From Publishers Weekly
Former pk Israeli Knesset member Freedman, now an organizer of Jewish women's peace activities in Berkeley, Calif., describes her struggle to bring women's liberation to Israel during the 1960s and '70s in a biting memoir extremely critical of the Israeli government. She chronicles with keen self-understanding her evolution from American immigrant housewife to feminist organizer and member of Shulamit Aloni's liberal Citizens Rights Movement to head of the radical Women's Party. She discusses forthrightly she had a definite point of view which I'm sure informs her opinions.g and sorrowfully such disappointments as pk her unsuccessful efforts to win support for abortion reform and to publicize the problem of wife-beating, the fragmentation of the women's movement and her growing isolation--which she attributes to her militancy, lesbianismdelete comma?/pk and support for Palestinian self-determination. While Freedman raises important questions about bias in Israeli society, she fails to provide sufficient evidence to pk back her serious allegations about government incompetence in dealing with discrimination, violence in the occupied territories and the conflict in Lebanon.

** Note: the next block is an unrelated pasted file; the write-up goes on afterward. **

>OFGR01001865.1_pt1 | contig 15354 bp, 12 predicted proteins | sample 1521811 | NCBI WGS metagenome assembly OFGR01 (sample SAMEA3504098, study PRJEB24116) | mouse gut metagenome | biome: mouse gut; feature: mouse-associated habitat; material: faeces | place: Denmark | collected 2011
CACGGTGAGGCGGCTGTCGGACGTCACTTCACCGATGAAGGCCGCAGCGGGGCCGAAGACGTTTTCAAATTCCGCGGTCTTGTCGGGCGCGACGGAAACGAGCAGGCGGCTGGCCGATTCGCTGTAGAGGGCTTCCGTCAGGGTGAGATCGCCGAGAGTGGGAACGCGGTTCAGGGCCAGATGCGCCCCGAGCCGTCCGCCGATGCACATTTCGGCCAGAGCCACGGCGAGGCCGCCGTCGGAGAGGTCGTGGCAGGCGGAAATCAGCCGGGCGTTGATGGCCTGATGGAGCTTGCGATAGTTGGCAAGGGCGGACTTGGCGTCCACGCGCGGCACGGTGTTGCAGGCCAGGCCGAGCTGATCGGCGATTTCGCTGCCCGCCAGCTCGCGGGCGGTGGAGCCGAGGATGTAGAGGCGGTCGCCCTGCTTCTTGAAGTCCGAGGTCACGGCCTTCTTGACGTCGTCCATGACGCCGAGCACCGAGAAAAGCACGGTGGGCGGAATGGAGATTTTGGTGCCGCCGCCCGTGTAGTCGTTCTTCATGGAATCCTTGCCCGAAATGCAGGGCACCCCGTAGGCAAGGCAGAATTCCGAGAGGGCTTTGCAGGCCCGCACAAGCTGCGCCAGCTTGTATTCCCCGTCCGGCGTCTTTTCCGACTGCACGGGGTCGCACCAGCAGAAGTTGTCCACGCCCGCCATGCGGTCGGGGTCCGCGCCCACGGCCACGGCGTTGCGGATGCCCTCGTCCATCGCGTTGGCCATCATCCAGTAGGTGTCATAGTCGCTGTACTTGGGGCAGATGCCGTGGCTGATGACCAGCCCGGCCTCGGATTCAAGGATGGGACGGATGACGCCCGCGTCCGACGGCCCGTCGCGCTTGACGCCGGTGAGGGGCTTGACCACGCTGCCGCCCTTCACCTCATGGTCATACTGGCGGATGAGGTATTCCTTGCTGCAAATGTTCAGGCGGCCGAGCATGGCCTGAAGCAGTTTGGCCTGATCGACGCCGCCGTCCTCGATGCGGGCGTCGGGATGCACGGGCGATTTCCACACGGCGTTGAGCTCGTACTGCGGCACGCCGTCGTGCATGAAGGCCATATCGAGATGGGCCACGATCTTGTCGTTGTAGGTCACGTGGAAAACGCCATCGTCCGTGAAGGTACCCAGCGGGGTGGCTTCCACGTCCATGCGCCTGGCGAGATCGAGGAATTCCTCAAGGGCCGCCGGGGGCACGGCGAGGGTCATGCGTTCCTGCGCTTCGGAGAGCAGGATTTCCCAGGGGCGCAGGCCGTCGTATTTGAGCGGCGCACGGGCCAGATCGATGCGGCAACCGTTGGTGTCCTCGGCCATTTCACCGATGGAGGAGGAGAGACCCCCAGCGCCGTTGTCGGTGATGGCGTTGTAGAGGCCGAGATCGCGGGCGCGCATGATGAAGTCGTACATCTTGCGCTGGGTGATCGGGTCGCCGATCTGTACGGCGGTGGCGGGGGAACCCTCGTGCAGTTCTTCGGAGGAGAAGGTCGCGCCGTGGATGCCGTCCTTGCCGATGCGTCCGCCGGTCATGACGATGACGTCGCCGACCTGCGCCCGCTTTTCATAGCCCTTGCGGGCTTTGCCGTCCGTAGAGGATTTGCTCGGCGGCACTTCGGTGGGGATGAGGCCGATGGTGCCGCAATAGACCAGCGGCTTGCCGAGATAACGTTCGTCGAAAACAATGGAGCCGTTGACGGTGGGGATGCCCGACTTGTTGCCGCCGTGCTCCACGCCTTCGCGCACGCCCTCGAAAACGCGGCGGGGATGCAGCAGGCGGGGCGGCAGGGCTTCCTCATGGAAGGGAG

Copyright 1990 Reed Business Information, Inc.
In 1967, realizing a long held dream, Marcia Freedman moved with her husband and young daughter from the United States to Israel. Within four years she became a founding member of Israel's women's movement, fulfilling a need based on personal discoveries that "...housework and childcare are explosive when unshared; that anatomy need not be destiny; that anger is a rational response to oppression;...I learned that like Blacks, like Jews, women needed a liberation movement." In 1973 she was elected, unexpectedly, to the Knesset, Israel's governing body. Issues she raised about wife abuse or abortion choices were met with ridicule and personal attacks; these escalated as she became an outspoken proponent of Palestinian autonomy. Political life took its toll, and her marriage of thirteen years ended as she came to acknowledge and accept herself as a lesbian. In addition to shedding historical light on a critical area of the world, Marcia Freedman shows us a woman who struggled with questions bigger than herself, a woman who found some answers and even more questions. -- For great reviews of books for girls, check out Let's Hear It for the Girls: 375 Great Books for Readers 2-14
. -- From 500 Great Books by Women; review by Holly Smith